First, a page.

My bet is a cave, a deal, and tax hikes without spending cuts; at most there will be vaporous promises of future decelerations in increased spending. The tax hikes will be narrowly targeted and therefore will generate negligible revenue in comparison with the deficit, so we won't so much raise the debt ceiling as (in Mark Steyn's phrase) lower the debt abyss. "We can't cut our way to prosperity," the President informs us, but apparently we can borrow our way there. Well, the press will eat up anything that smells of hands across the aisle, and the voters don't care about the military unless it's handing out water bottles after a storm.
Which reminds me of another comment my husband ran into, musing on Mayor Bloomberg's volte-face on the idea of clean-up support from those violent military types that he previously didn't welcome in his pristinely unarmed streets: "You have reached the military. Your call is very important to us. Please pay attention, as some of our menu options have changed. . . ."
Forgotten exactly how the sequester works? It was enacted as the Budget Control Act in August 2011, and consists of a deal to trade certain future spending cuts for a $2.1 trillion deepening of the debt abyss. The cuts come in two parts. First, there are $1 trillion in mandatory spending reductions, not contingent on any potential deal, in the form of caps on non-entitlement discretionary spending over the nine-year period from 2013 through 2021. Second there is the sequester itself, which was intended primarily as a "sword of Damocles" to induce the Super-committee to reach an alternative deal, and which took effect when the Super-committee failed to do so in November 2011. The sequester consists of $1.2 trillion in cuts spread out evenly over the same nine-year period, including $109 billion in 2013. (Note that all these "cuts," as usual, are not to the current spending amounts but to the projected increased spending over the next decade. Even if the sequester takes effect, the federal deficit is projected to increase over the ten-year period covered by the Budget Control Act, and the increase is projected to exceed the rate of growth of the economy.)
The sequester cuts are evenly divided between non-war military spending and non-entitlement discretionary domestic spending. For 2013, therefore, there would be roughly $55 billion in cuts to each of defense and domestic spending. Affected programs are projected to be cut by between 7.6% and 9.6%, except for Medicare reimbursements, which will be cut at a lower 2% level. Included in what lawmakers call the "non-discretionary" cuts on the domestic side of the equation are $11 billion in Medicare reimbursements and a total of $5.2 billion in a hodge-podge of other non-discretionary programs, the largest of which is farm price supports, but which also include student loans, vocational rehabilitation, mineral leasing payments, and the Social Services Block Grant. The other $38.5 billion will be cut from "discretionary" domestic programs, not including veterans' health benefits (which apparently are considered "domestic" rather than "defense") and Pell grants, both of which are mostly exempt.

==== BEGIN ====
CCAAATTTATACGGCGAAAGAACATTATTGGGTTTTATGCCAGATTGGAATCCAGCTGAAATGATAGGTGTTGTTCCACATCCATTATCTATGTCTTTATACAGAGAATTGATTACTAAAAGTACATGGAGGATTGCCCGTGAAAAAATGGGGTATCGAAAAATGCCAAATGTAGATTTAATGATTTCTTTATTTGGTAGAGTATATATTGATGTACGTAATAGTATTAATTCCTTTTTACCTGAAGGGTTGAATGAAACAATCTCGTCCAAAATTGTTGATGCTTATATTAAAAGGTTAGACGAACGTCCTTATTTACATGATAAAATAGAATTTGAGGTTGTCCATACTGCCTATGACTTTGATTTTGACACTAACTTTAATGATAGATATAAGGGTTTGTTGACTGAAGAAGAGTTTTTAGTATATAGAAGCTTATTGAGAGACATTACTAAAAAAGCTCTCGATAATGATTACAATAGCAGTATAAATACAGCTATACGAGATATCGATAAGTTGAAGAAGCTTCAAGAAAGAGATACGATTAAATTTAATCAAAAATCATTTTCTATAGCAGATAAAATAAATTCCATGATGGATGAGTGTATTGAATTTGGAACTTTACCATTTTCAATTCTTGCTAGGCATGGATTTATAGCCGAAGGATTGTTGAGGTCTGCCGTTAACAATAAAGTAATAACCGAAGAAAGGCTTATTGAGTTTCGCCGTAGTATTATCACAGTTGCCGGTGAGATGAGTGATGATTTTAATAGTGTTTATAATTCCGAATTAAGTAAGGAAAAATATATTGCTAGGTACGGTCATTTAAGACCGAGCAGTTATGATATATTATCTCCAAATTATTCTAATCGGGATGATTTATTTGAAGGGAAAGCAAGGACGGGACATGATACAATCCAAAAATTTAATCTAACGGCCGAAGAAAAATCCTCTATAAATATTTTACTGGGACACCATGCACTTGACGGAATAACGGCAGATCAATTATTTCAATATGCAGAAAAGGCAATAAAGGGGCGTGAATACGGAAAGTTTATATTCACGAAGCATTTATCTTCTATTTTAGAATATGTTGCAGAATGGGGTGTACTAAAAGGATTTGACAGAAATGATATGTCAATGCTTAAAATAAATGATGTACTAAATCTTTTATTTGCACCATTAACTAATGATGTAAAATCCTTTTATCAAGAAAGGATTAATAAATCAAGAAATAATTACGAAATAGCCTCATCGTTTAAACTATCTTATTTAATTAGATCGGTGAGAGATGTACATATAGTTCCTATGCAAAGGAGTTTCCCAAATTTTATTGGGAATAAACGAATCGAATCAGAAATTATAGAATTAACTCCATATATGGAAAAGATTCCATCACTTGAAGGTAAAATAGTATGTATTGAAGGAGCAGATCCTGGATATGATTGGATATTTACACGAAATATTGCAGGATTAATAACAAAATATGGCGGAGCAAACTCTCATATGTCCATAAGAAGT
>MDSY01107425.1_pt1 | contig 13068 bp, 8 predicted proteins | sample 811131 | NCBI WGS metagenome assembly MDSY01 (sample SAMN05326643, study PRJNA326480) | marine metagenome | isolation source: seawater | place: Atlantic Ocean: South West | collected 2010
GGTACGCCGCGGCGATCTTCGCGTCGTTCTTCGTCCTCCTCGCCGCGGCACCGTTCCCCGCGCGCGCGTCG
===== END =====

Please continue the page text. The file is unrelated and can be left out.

The sequester deal received broad bipartisan support in 2011: it passed by 268 to 161 in the House, opposed by about one-third of Republicans and half of Democrats. It passed by 74 to 26 in the Senate, opposed by 19 Republicans and 6 Democrats. The sequester can be avoided if lawmakers reach a deal to achieve $1.2 trillion in deficit reductions through other means.
We're going to bump up against the debt ceiling again at the end of this year, and of course the Bush tax cuts are set to expire then as well. It is the combination of the expiration of virtually every tax cut enacted since 2001, the imposition of new Obama-era taxes, and the imposition of spending cuts mandated by the Budget Control Act (including the sequester) that is generally referred to as "the fiscal cliff." Here is a summary of the tax changes automatically set for the end of this year:
1. Bush-Era Tax Cuts: this includes the return of the current 10/15/25/28/33/35% individual tax rate brackets to the pre-2001 rates of 15/28/31/36/39.6%, the return of the tax-rate on long term capital gains and qualified dividends from 15% to 20% and 39.6%, respectively, and the return of the limitation on itemized deductions and phase out of personal exemptions.
2. Obama-Era Tax Cuts: on January 1, 2013, several provisions that benefit the lower classes — most notably the increased child tax and earned income credits and the expanded education credits — are slated to expire.
3. The Estate Tax: the estate tax exemption and tax rate are currently at $5,120,000 and 35%, respectively. Come January, they will return to $1,000,000 and 55%.
4. Expiration of the AMT Patch: The most recent patch raised the AMT [alternative minimum tax] exemption for 2010 and 2011 from $45,000 to $74,450 for MFJ. In 2013, this will reset to $45,000, pulling tens of millions of taxpayers into AMT.
5. Temporary Payroll Tax Cut: For 2011 and 2012, the employee’s share of Social Security tax was cut from 6.2% to 4.2%. This rate cut expires at year end.
6. Obamacare Taxes: Starting in 2013, taxpayers earning more than $250,000 will pay an additional 0.9% tax on their wages and 3.8% on their unearned income (interest, dividends, capital gains.)
7. Extenders: There are a host of provisions set to expire at year end that regularly do so, before Congress retroactively resuscitates them. Foremost among the “extender” provisions are the R&D credit and the personal deduction for state and local income taxes.